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Wedding March from A Midsummer Night’s Dream op.132 (A. Jaëll / Mendelssohn)


Although Mendelssohn composed his Overture to A Midsummer Night’s Dream in 1826, at the age of seventeen, the other numbers in his incidental music for Shakespeare’s play date from 1842-43. They were heard for the first time on 14 October 1843 at Potsdam Palace, before the court of Prussia, when the comedy was performed in the adaptation in three acts by Ludwig Tieck. The celebrated Wedding March, played before the last act, precedes the marriage of Duke Theseus with Hippolyta, Queen of the Amazons and of the play’s two pairs of young lovers. It was not until the 1870s that Mendelssohn was properly appreciated in France, thanks notably to the orchestral association of the Concerts Colonne, which frequently programmed the music for A Midsummer Night’s Dream and the Third (‘Scottish’) and Fourth (‘Italian’) symphonies. We do not know exactly when Alfred Jaëll made this transcription of the Wedding March (he had often played Mendelssohn’s music in concert, notably the piano concertos and piano trios). If the opus number is a reliable indication, it could date from the 1870s. Except for the addition of an introductory cadenza, it follows the scheme of the original for orchestra while adapting it to the possibilities of the piano. Jaëll makes use of powerful chords and varies the recurrence of the principal theme with idiomatic gestures (arpeggios, added octaves in the bass line, division of the melody between the two hands) which introduce a virtuoso dimension lacking in Mendelssohn’s piece.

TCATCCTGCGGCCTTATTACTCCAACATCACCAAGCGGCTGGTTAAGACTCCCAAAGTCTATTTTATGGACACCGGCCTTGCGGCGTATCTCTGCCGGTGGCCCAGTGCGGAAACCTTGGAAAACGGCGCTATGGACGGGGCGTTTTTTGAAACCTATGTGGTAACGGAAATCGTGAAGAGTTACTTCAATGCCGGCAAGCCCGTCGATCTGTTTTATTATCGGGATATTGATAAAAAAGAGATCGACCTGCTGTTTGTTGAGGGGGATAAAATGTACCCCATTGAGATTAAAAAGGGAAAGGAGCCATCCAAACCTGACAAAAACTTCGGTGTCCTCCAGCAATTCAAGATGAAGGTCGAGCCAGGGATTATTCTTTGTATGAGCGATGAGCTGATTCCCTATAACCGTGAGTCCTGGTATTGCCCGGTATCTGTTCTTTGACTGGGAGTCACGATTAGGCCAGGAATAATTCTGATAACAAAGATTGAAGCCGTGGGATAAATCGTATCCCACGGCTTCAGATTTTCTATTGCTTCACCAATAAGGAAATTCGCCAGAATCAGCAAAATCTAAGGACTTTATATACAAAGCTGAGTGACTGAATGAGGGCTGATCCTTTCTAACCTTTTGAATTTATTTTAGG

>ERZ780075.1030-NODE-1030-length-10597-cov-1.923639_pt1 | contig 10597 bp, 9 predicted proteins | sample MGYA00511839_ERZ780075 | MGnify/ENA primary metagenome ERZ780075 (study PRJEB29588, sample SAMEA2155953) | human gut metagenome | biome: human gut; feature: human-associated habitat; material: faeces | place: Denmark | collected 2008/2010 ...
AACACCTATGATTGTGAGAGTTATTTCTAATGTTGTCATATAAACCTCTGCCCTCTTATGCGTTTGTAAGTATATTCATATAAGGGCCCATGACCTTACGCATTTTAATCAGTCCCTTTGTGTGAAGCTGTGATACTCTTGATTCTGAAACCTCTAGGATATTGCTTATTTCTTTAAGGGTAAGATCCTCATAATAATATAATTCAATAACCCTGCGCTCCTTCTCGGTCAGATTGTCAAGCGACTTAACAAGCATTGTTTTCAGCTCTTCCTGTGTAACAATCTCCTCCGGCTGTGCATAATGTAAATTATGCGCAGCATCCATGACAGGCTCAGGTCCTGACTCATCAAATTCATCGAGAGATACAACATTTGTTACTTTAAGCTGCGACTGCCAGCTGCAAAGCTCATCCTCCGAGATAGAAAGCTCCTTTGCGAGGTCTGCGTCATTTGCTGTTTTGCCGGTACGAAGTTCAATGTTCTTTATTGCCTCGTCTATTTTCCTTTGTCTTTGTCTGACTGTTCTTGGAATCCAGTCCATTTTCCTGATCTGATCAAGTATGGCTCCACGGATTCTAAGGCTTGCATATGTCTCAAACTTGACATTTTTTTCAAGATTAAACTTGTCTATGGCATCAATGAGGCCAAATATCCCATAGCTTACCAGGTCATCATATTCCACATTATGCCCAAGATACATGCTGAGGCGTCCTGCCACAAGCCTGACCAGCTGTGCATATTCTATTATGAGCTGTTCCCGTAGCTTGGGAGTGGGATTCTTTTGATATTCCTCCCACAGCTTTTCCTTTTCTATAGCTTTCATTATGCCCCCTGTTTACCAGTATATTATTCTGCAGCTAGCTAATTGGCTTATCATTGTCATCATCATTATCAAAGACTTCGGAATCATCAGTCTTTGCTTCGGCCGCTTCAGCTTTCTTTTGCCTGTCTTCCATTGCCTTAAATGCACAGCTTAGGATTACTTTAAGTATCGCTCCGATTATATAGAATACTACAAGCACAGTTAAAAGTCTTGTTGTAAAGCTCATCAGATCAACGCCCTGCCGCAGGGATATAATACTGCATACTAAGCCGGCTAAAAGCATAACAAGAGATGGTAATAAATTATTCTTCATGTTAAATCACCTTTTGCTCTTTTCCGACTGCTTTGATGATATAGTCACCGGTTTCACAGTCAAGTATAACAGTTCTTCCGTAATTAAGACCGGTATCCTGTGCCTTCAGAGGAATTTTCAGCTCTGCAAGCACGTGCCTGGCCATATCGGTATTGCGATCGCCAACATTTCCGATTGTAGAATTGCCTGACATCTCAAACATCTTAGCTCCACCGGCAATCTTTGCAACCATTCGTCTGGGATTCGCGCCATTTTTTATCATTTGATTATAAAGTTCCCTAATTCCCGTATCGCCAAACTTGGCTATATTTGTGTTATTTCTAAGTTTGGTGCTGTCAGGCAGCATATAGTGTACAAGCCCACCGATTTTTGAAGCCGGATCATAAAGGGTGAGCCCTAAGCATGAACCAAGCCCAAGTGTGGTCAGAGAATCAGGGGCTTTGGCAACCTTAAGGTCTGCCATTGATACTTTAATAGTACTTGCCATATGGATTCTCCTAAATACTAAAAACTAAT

Person - 1
  • JAËLL, Alfred (1832-1882)
  • Theme - 1
  • Piano – Transcrire pour le piano